By: Fred Yaw Sarpong- Daily Express
President John Mahama has called on world leaders and the industrialize nations to give Africa the opportunity to be part of the world leading producers of commodities.
According to President Mahama this will offer the teeming youth in Africa jobs to do and also stop them traveling to Europe and other part of the world to seek greener pastures.
President Mahama said this when he delivered a speech at the UN Summit for the Adoption of the 2030 Agenda for Sustainable Development at the UN General Assembly in New York.
He said “if the teeming youth of Africa must find jobs at home and stop attempting to cross the Mediterranean to enter the greener pastures of Europe, then we must review the role Africa plays in world production. A significant portion of processing and value addition must relocate to the continent.”
He reiterated that the Africa Union's Agenda 2063 makes a strong case for integrating our economies on the continent to accelerate transformative change. To achieve this, “we have to invest in our human capital through education and health care, accelerate infrastructural development to link African economies, address inequalities while building meaningful relationships with the private sector.”
“For Africa, a focus on Goals 2 and 7 of the SDGs will provide us with the needed impetus to ensure economic growth and transformation,” he mentioned.
He noted that the path to sustainable development for a country like Ghana and many other African countries has been a difficult one. “We are still in the main, producers of primary commodities, while secondary and tertiary processing is done in the developed world and finished goods exported back to us,” President Mahama stated.
President Mahama said the adoption of the 2030 Agenda for Sustainable Development, which comprises seventeen (17) Sustainable Development Goals (SDGs) is a major rededication of the world, to the commitment to fighting growing inequality, wiping out extreme poverty, and tackling the issues of climate change over the next 15 years.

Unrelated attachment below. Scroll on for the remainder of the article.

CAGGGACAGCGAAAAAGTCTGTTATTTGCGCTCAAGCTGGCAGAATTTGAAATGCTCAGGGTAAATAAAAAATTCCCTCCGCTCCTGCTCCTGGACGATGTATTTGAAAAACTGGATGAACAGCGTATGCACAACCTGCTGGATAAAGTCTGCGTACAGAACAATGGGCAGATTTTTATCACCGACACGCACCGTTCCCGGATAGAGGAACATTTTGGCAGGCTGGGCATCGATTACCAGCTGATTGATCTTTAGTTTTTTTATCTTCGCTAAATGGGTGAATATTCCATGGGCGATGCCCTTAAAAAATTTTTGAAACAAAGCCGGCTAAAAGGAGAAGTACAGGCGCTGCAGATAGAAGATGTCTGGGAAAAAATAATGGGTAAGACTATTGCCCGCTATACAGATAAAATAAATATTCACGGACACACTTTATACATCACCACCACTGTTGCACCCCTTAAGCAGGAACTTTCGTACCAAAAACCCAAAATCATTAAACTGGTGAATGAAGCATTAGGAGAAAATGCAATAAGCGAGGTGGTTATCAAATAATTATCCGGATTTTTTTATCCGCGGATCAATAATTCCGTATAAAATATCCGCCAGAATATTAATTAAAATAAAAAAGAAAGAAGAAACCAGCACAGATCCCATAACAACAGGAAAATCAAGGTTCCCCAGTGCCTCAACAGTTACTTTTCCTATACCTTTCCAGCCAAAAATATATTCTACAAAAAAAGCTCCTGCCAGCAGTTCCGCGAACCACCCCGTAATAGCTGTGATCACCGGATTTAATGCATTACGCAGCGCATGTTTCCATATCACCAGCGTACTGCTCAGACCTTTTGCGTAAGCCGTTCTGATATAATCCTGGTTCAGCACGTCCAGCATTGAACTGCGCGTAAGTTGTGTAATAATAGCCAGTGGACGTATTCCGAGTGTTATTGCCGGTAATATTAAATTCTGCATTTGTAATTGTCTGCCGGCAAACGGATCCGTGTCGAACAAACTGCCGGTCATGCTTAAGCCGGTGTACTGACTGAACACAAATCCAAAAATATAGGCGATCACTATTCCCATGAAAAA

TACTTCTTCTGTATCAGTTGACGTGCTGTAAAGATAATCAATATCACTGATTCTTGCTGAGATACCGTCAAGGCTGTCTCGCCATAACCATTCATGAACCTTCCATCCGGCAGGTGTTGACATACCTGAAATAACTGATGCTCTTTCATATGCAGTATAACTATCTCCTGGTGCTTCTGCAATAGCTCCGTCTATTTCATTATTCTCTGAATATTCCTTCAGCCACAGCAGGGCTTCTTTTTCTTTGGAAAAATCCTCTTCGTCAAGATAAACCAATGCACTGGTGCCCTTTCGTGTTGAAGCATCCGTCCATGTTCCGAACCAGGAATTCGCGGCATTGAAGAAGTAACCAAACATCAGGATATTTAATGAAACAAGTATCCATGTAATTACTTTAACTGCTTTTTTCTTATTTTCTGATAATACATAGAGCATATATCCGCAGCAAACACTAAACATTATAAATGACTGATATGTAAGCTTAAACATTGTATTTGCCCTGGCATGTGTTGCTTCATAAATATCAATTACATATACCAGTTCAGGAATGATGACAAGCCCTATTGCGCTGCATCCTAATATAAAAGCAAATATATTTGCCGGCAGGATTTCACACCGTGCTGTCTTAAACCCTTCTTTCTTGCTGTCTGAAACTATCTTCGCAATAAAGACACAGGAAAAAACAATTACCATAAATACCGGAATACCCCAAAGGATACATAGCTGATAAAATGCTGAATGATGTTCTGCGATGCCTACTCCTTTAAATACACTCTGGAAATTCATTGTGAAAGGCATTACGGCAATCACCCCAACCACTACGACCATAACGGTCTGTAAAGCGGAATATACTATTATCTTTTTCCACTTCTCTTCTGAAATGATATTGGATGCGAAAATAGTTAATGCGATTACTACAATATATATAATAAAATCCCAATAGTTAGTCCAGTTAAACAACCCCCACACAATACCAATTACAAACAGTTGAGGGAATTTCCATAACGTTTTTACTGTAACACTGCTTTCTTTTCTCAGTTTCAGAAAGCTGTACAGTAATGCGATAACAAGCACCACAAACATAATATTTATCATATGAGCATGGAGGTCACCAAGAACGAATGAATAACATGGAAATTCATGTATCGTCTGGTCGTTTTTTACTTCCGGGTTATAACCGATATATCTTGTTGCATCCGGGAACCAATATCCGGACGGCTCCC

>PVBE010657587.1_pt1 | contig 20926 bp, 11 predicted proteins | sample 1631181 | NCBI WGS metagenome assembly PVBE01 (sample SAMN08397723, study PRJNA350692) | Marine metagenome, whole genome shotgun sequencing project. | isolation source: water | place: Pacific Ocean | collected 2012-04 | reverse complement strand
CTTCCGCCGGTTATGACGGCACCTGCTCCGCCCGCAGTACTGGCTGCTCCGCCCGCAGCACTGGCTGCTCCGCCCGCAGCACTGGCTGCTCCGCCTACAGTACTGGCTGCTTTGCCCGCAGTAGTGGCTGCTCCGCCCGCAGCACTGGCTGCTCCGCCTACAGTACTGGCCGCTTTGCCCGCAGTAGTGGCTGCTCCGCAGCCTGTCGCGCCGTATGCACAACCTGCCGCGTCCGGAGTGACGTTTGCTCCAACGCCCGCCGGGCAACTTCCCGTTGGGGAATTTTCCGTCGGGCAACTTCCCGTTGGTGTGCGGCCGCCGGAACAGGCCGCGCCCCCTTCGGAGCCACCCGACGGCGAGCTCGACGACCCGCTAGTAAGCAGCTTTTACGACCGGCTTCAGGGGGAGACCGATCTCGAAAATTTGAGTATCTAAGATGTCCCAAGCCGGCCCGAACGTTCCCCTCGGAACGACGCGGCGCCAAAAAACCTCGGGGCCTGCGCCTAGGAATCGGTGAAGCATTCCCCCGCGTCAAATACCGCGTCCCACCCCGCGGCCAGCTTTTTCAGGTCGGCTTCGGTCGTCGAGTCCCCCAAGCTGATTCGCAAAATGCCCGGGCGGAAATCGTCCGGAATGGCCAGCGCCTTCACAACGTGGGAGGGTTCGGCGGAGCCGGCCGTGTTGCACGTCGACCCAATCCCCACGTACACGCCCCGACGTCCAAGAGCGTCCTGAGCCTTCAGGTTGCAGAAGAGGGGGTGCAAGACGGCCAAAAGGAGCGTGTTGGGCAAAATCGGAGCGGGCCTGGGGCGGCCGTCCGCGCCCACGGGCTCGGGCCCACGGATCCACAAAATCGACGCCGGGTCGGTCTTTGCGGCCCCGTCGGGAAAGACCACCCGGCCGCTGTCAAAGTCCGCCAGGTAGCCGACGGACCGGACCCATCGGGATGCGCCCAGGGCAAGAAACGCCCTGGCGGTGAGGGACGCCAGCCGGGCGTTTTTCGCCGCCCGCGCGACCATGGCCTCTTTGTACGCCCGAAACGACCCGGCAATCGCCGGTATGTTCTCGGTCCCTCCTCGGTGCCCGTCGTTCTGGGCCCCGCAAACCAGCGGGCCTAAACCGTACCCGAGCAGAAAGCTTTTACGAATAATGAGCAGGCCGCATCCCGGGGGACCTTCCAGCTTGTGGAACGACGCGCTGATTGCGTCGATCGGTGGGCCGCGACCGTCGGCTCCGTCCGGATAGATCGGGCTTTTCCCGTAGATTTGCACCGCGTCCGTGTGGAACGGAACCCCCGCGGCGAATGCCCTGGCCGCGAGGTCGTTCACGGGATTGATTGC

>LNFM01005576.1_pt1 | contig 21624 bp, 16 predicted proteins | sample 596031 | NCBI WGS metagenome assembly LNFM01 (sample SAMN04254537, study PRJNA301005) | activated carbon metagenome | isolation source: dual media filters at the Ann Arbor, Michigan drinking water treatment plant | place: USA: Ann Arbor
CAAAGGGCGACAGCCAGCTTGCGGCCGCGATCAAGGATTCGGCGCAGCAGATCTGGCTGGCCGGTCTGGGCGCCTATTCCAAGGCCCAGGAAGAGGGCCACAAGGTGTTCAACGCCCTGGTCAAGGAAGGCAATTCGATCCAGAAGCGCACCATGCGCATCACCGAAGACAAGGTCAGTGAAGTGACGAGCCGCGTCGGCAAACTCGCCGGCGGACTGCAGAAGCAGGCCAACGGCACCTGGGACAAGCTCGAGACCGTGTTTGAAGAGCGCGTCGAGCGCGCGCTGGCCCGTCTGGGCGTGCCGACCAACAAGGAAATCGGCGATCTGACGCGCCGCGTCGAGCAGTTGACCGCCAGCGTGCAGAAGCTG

“What we have adopted, and referred to simply as the SDGs is perhaps the most ambitious, transformational development ever attempted in the history of the United Nations. We must tackle these challenges identified in the 17 goals as a matter of urgency, and we can also seize the opportunity offered by the adoption of the SDGs to tackle the unfinished business of the Millennium Development Goals,” said President Mahama.
In pursuing the SDGs, he said “it is important for us to redefine a new paradigm of development. The current high consumption of wasteful societies we classify as developed cannot be the model for sustainable development.”
He emphasized that if the current attraction of the big cities of the so-called developed world, such as shopping malls bursting at the seams with all kinds of consumer goods, glitzy neon lighting and fast food franchises are the standard to be classified as developed, then “we will need two more planets, the size of our earth, to maintain and sustain the human race.”
“The world’s resources are not infinite. If we are to attain the objective of a sustainable consumption and production pattern under Goal 12, then it will be necessary for us to review the relations between labour, production and capital,” he appealed to the world leaders.
Through the implementation of Ghana’s Agenda for Transformation developed by the National Development Planning Commission (NDPC), President Mahama said “we aim to diversify production and exports, be more competitive on international markets, increase productivity of all resource inputs and upgrade technologies in order to make the much anticipated leap out of poverty.”
Citing Ghana as a example, he said where two decades of consistent positive economic growth, has led to an average 10% to 12% annual increase in demand for power. This has caused demand for electricity to exceed supply. “To keep our system running, we have resorted to the implementation of a load management system.”
In addition, he said “we have put in place a programme to introduce emergency generation into the transmission system, but are mindful to ensure that we use as much clean energy sources as possible to the benefit of our current and future generations.”
“The MDGs have been good. They have in the last 15 years helped address socio-economic inequalities and disparities in national, regional and global development. In Ghana, the MDGs have always been a core part of our national development frameworks since September 2000. That has helped us make modest but significant progress in the achievement of the MDGs,” said President Mahama.
He said Ghana is therefore well positioned and poised to drive the SDGs in the post-2015 development era.
He promised Ghanaians to continue to aggressively implement the country’s Agenda for Transformation within the framework of the newly adopted SDGs in order to build a life of dignity that ensures no one is left behind.